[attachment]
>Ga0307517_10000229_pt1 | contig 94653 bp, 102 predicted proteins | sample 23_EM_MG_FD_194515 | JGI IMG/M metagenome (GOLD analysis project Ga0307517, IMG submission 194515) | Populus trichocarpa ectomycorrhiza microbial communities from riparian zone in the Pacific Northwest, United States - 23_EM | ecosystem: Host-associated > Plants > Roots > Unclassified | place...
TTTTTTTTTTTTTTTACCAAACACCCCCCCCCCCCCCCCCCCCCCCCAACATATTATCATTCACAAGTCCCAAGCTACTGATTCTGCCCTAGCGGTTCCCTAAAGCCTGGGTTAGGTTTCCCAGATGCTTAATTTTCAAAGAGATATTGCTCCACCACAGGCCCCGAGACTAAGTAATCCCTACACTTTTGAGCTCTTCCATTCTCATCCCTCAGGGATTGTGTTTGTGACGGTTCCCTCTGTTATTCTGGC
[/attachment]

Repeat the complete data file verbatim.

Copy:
>Ga0307517_10000229_pt1 | contig 94653 bp, 102 predicted proteins | sample 23_EM_MG_FD_194515 | JGI IMG/M metagenome (GOLD analysis project Ga0307517, IMG submission 194515) | Populus trichocarpa ectomycorrhiza microbial communities from riparian zone in the Pacific Northwest, United States - 23_EM | ecosystem: Host-associated > Plants > Roots > Unclassified | place...
TTTTTTTTTTTTTTTACCAAACACCCCCCCCCCCCCCCCCCCCCCCCAACATATTATCATTCACAAGTCCCAAGCTACTGATTCTGCCCTAGCGGTTCCCTAAAGCCTGGGTTAGGTTTCCCAGATGCTTAATTTTCAAAGAGATATTGCTCCACCACAGGCCCCGAGACTAAGTAATCCCTACACTTTTGAGCTCTTCCATTCTCATCCCTCAGGGATTGTGTTTGTGACGGTTCCCTCTGTTATTCTGGC